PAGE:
SAAM's sculpture curator, Karen Lemmey, gives us some insight about the close relationship between sculptor, Isamu Noguchi and dancer, Martha Graham as referenced in our exhibition, Isamu Noguchi, Archaic/Modern.
On March 3, SAAM hosted the Martha Graham Dance Company for two performances of Cave of the Heart. Over the course of half a century, Noguchi and Graham closely collaborated on numerous set designs for her groundbreaking modern dances. They held each other in the highest regard—Noguchi once said, "I felt that I was an extension of Martha and that she was an extension of me," while Graham described sharing "an unspoken language" with the sculptor.
Graham's Cave of the Heart premiered in 1946 and retells the ancient Greek myth of Medea, a sorceress who is consumed by jealousy when her husband Jason abandons her and their children to marry the Princess of Corinth for political gains. Graham's dance distills the story of the absolute destructive powers of jealousy in the movements of four dancers: Medea, Jason, the Chorus, and the ill-fated princess. Noguchi's spare and elegant set design is well suited to Graham's choreography. His row of flat stones represents the Greek archipelago across which Jason leaps in his ambitions to consolidate his power through conquest. A large grey form at the back of the stage, Noguchi's abstraction of a human aorta, serves as an emotive home base for the Chorus, who is omniscient but powerless to stop the unfurling tragedy. The unequivocal star of the stage is Medea, the role originally played by Graham for whom Noguchi created Spider Dress that sits on his Serpent, both of which are on view in the Noguchi exhibition.
Throughout most of the dance the Spider Dress stands majestically at the front of the stage, as still as a sentinel. But as the performance draws to a close, Medea slides into the cage-like brass dress and dances, reveling in her evil deeds: the murder of the Princess and her own children. Noguchi dubbed his sculpture a "dress of transformation" while Graham called it "a chariot of flames" that carries Medea back to her father, the Sun. Noguchi admired how Graham used his sculptures "as extensions of her own anatomy," but the Spider Dress seems to come alive as if it were a fifth character. Even after the dancers leave the Spider Dress behind as they take their final bows, the sculpture continues to scintillate.The matinee workshop, organized by SAAM's departments of Education and Public Programs, was attended by 240 local students and led by Janet Eilber, artistic director of the Martha Graham Dance Company. The sold-out evening performance was followed by a discussion with Janet Eilber, myself, and Dakin Hart, guest curator of Isamu Noguchi, Archaic/Modern and senior curator at The Noguchi Museum.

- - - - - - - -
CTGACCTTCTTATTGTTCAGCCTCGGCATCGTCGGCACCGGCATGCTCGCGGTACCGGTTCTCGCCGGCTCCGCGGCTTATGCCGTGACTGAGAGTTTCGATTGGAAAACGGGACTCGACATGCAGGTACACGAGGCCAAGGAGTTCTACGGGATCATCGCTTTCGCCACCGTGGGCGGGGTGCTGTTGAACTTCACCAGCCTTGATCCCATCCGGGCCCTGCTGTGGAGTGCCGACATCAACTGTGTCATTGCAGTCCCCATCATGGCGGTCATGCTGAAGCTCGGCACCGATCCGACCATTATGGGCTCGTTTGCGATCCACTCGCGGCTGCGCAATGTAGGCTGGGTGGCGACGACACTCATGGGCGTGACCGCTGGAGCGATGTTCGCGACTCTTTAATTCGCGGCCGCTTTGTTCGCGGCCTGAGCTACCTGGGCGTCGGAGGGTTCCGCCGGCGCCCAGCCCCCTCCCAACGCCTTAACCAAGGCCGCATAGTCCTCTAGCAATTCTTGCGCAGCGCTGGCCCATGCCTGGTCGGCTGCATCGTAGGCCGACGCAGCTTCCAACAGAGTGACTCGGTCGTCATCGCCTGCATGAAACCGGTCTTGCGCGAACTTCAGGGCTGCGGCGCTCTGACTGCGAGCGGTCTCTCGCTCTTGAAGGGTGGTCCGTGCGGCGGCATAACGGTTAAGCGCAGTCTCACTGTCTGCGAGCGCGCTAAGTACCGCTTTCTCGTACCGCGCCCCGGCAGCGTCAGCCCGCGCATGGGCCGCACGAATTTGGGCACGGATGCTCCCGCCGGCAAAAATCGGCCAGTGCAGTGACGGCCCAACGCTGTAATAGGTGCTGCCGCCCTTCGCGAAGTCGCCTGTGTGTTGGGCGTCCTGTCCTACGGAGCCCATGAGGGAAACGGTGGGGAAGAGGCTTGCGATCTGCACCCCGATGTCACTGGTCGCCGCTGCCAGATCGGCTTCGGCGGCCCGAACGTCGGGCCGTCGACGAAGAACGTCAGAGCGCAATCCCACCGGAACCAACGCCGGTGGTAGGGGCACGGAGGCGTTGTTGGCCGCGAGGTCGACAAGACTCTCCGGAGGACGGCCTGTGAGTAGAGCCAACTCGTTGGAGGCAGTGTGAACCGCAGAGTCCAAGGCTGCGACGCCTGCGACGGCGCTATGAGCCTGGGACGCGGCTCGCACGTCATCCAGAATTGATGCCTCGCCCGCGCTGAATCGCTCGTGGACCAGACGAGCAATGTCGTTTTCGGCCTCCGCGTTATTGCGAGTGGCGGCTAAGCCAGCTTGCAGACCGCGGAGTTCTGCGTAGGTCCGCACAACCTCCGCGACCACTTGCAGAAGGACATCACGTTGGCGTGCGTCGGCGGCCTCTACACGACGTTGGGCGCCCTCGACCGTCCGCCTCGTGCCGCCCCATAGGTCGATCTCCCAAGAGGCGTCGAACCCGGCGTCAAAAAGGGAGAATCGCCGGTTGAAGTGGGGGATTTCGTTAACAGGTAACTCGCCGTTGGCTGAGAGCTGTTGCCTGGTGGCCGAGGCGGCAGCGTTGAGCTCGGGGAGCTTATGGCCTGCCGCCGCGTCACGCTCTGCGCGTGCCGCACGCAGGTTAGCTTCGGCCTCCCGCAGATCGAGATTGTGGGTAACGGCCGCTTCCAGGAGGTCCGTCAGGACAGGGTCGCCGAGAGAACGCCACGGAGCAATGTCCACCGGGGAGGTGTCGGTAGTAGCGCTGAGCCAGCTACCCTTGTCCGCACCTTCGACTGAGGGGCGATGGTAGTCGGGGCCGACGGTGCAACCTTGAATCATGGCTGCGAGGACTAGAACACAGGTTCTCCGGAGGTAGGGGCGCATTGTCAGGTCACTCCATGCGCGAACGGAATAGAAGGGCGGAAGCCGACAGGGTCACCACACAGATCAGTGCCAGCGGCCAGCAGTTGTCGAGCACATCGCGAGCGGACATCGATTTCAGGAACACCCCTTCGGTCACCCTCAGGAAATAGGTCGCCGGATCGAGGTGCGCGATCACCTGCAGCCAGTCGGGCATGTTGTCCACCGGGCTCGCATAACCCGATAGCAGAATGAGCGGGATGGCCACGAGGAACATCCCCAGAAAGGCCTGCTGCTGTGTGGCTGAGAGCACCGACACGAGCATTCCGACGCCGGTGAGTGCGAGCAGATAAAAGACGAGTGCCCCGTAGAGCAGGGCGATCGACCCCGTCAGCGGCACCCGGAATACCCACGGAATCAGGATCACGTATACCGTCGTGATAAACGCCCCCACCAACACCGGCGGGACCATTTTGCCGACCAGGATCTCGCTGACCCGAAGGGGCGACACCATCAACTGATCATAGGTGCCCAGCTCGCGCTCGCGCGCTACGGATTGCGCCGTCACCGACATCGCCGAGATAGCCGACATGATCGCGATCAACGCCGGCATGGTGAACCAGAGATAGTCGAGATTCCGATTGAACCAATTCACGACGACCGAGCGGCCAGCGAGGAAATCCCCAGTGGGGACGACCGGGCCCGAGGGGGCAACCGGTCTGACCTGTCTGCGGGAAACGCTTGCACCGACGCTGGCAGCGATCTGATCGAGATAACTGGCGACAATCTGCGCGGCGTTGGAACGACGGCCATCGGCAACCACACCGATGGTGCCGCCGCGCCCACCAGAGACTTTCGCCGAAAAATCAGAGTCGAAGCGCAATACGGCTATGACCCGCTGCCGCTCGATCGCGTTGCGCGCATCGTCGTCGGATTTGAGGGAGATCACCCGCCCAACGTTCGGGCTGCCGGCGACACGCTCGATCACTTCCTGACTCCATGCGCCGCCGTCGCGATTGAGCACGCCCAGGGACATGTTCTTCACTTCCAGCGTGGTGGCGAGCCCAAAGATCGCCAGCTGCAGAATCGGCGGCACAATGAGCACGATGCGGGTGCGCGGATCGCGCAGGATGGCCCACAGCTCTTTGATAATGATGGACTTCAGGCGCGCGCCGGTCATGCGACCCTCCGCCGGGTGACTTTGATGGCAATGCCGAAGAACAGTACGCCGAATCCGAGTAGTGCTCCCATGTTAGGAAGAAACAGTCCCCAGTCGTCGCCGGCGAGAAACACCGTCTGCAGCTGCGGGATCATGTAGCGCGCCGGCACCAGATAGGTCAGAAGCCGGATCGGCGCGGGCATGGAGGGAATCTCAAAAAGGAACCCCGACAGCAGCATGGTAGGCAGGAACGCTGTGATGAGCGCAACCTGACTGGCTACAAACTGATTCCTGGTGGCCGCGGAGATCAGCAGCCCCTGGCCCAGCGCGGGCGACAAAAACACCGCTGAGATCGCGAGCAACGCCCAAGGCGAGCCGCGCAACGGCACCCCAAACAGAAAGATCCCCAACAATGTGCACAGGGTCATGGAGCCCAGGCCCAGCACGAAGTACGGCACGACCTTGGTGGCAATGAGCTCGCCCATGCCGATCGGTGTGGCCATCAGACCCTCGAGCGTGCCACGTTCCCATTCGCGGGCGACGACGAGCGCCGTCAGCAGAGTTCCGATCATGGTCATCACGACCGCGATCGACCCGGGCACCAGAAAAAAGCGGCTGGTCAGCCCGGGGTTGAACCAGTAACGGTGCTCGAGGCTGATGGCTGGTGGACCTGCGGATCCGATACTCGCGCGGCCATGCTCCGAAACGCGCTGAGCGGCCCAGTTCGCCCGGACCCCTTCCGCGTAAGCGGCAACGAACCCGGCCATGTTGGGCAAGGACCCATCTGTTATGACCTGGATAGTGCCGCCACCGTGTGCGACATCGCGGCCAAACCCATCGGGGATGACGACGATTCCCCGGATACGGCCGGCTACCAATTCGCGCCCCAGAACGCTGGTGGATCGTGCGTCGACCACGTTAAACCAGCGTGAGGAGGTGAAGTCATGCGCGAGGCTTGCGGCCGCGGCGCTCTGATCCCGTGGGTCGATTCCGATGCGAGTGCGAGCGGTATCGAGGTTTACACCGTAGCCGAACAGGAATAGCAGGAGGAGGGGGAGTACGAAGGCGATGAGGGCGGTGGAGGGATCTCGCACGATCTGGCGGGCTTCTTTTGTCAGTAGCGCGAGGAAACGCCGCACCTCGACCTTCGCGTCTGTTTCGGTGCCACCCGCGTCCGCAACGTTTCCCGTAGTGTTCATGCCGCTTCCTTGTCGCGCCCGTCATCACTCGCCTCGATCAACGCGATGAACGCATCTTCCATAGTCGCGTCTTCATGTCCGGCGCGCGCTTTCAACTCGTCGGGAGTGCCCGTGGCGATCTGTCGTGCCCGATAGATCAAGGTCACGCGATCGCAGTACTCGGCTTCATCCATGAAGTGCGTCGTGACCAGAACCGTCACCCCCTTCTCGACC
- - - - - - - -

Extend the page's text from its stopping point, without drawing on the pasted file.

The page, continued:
Crucial support for both performances came from the Secretary of the Smithsonian and the Smithsonian National Board. The evening performance was dedicated to the memory of Jack Rachlin, a longtime volunteer and an ardent supporter of SAAM's sculpture program, who passed away on February 22, 2017.
Isamu Noguchi, Archaic/Modern, closes March 19.
Movies at SAAM Continues This Spring
March 9, 2017
From March to May, "Movies at SAAM" will screen five eye-opening films about American art. All films will be shown on selected Saturdays at the museum's McEvoy Auditorium, beginning at 3 p.m.
On March 11, we will start off with Beautiful Losers, a documentary by filmmakers Aaron Rose and Joshua Leonard. See how a group of young artists and designers, using DIY methods like skateboarding, graffiti, and underground music, inadvertently impact the art world.
On April 1, "Movies at SAAM" screens Between the Folds. Experience how five artists (including Erik Demaine and Martin Demaine whose work, Green Balance is on display at our Renwick Gallery) and an eccentric scientist reveal the secrets of modern origami. Directed by Vanessa Gould, this film is a fascinating look into the magic of paper folding.
On May 13, come to a showing of Hockney, a 2014 documentary by Randall Wright about the artist David Hockney. After the show be sure to check out Hockney's installation, Snails Space with Vari-Lites, "Painting as Performance" on the third floor.
Last but not least, on May 20, in honor of the 100th anniversary of John F. Kennedy's birth and our exhibition, American Visionary: John F. Kennedy's Life and Times, we will end the season with two films about our 35th President. Adventures on a New Frontier and Crisis: Behind a Presidential Commitment, were shot in cinéma vérité, also known as observational cinema. This technique uses only one or two cameras to document subjects without the aid of a narrator. Both hour-long films will be shown back-to-back with a 15 minute break.
All films start at 3 p.m. in the McEvoy Auditorium and will be followed by a 20 minute discussion. We hope you can join us on this journey though art and art history!